By his own count -- and he admits he might be underestimating just how bad it really was -- Jets cornerback Antonio Cromartie went through $5 million in his first two seasons in the NFL.
Poof. Just like that . . . all that cash -- which was almost all of the guaranteed money from his rookie contract with the San Diego Chargers -- and. . .
"Gone. Just gone," Cromartie said the other day during a conversation in the Jets' locker room.
The spending was non-stop: There were nine cars, two expensive homes, piles of jewelry, extravagant gifts and cash -- lots of cash -- to friends and family members who would simply ask, and shopping sprees that ran into the tens of thousands of dollars. Cromartie spent so much on so many things and so many people he can't even remember where it all went.
Take his automobile collection:
"I had two Dodge Chargers, probably spent $100,000 just fixing them up," he said. "I had a '65 Caprice, which I spent $100,000 on. I had two BMWs, two Escalades."
Cromartie doesn't remember the other two cars. And he said he came close to buying a Lamborghini, a car that can cost $500,000 or more.
"I was out of control," Cromartie said. "I remember [former Chargers teammate] Quentin Jammer used to tell me to slow down, but I couldn't do it. I just loved spending money."
But these days, Cromartie's favorite car is a Toyota Prius, a hybrid sedan that many middle class Americans drive. He brags about how little he spends on gas.
"I'll fill it up every 2 1/2 weeks or so, and I'm only spending 33 bucks, while everybody else is spending 80 or 90 bucks a tank," he said. "Right now, I'm all about saving money."
Can this really be the same guy, even after agreeing to a four-year, $32 million contract with the Jets in 2011? Is he really pinching pennies and watching every dollar? Has he truly matured as a person? Cromartie insists he has, as evidenced by his financial turnaround.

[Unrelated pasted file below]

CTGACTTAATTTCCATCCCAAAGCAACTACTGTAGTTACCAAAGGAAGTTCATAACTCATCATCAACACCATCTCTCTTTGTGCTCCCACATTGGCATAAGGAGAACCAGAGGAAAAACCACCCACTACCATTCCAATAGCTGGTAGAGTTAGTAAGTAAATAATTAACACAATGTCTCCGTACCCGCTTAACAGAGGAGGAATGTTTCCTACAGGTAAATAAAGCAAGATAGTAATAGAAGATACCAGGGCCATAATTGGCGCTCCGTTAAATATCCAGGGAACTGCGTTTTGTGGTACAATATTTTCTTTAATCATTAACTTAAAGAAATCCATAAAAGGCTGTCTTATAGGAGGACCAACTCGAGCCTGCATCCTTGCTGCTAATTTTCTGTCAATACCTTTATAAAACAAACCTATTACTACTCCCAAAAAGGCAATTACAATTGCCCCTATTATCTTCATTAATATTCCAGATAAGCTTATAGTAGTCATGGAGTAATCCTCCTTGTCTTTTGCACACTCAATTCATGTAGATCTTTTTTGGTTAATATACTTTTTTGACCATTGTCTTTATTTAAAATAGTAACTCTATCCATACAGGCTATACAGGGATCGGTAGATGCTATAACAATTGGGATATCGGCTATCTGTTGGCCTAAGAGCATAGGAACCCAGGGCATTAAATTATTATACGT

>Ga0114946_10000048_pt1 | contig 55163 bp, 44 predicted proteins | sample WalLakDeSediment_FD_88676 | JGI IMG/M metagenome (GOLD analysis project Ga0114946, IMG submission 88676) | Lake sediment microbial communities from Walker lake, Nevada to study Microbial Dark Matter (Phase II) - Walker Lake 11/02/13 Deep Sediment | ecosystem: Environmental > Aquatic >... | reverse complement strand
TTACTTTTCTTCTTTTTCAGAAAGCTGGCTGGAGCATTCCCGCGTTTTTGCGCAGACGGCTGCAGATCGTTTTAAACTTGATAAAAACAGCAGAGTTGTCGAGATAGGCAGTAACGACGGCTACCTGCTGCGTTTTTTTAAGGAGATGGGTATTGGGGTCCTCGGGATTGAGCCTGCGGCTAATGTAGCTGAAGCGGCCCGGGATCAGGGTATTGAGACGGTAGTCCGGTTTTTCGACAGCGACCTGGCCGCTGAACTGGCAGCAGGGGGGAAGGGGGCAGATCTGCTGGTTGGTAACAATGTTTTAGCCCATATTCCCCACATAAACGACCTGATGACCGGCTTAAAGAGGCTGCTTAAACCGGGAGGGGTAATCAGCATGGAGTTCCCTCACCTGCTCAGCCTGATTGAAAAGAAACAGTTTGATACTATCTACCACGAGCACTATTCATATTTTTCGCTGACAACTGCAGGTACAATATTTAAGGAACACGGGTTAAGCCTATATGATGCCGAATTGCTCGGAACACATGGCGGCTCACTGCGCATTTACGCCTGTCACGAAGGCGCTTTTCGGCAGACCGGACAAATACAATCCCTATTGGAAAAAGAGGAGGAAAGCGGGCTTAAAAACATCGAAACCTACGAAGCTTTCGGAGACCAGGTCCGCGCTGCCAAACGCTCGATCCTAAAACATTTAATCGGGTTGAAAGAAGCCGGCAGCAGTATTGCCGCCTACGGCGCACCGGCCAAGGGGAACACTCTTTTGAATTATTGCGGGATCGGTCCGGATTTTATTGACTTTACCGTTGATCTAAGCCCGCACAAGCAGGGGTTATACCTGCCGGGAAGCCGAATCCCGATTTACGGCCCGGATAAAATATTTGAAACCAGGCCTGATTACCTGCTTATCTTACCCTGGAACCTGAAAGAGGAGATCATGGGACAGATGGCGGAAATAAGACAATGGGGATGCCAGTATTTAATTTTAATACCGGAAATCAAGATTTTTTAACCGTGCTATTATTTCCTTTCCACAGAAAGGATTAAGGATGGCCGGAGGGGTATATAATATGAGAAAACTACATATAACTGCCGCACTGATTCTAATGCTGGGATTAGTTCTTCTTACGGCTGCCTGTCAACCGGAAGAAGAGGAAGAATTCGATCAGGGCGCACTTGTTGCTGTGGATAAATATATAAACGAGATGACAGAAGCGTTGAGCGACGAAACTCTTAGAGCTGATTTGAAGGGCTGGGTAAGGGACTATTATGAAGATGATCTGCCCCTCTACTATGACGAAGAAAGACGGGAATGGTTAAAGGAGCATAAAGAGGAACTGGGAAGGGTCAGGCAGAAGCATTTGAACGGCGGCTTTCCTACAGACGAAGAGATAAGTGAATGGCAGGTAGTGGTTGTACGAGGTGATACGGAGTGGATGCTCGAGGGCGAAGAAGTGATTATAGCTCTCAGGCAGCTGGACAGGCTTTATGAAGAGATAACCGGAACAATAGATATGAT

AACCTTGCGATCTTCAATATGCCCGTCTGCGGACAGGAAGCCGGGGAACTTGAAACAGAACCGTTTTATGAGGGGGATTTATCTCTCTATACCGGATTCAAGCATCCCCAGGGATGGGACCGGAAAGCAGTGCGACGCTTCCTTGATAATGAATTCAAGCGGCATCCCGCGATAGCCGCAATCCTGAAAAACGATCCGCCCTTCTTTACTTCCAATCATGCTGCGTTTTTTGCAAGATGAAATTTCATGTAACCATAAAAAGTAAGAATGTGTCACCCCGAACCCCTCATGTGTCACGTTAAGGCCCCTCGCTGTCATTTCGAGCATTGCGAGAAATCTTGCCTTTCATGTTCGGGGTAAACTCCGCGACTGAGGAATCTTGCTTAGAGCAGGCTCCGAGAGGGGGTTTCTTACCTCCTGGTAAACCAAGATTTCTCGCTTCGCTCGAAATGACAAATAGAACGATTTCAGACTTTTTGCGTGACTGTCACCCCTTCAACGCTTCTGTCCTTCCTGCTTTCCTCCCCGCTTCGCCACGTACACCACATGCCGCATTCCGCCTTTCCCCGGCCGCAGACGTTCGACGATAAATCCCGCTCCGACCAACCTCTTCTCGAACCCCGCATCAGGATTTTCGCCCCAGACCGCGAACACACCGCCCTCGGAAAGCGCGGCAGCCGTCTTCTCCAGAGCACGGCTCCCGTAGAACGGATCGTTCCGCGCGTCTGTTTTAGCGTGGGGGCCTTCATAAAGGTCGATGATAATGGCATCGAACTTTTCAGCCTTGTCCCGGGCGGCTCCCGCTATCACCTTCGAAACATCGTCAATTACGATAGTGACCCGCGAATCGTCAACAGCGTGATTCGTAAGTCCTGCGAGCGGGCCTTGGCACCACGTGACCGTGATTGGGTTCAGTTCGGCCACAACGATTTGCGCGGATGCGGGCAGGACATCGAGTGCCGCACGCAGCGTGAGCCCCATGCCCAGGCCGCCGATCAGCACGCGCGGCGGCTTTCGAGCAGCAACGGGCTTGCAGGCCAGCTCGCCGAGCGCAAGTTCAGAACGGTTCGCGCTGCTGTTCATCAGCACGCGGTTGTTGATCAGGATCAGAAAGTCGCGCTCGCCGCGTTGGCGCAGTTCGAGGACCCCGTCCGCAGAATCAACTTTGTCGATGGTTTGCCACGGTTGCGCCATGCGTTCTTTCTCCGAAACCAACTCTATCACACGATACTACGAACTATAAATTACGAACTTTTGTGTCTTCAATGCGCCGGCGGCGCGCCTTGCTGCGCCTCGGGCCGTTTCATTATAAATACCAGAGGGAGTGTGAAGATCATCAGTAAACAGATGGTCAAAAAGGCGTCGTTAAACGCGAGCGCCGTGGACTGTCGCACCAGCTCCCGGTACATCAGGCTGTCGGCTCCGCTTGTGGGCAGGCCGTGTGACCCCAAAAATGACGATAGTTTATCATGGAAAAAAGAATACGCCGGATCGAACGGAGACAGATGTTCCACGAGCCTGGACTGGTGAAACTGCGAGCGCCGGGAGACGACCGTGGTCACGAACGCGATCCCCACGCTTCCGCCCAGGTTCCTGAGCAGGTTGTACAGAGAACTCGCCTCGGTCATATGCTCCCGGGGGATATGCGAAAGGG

"Right now, I try to put away as much money as I possibly can and live on a budget," Cromartie said. "I learned the hard way."
The transformation from profligate spender to frugal consumer has been a stunning and unexpected one for Cromartie, who is now the one telling his younger teammates about the perils of over-spending.
Cromartie's off-field reputation is known more for the fact that he has 10 children with eight different women. But the 29-year-old cornerback, who is now married and has two children with his wife, Terricka, has since become an unlikely advocate about the virtues of financial responsibility.
"I want to help others learn from what I did wrong," said Cromartie, who has become the Jets' No. 1 cornerback now that Darrelle Revis has been traded. He is also taking on a greater leadership role in the locker room, and part of that approach is geared toward helping the Jets' younger players deal with financial issues.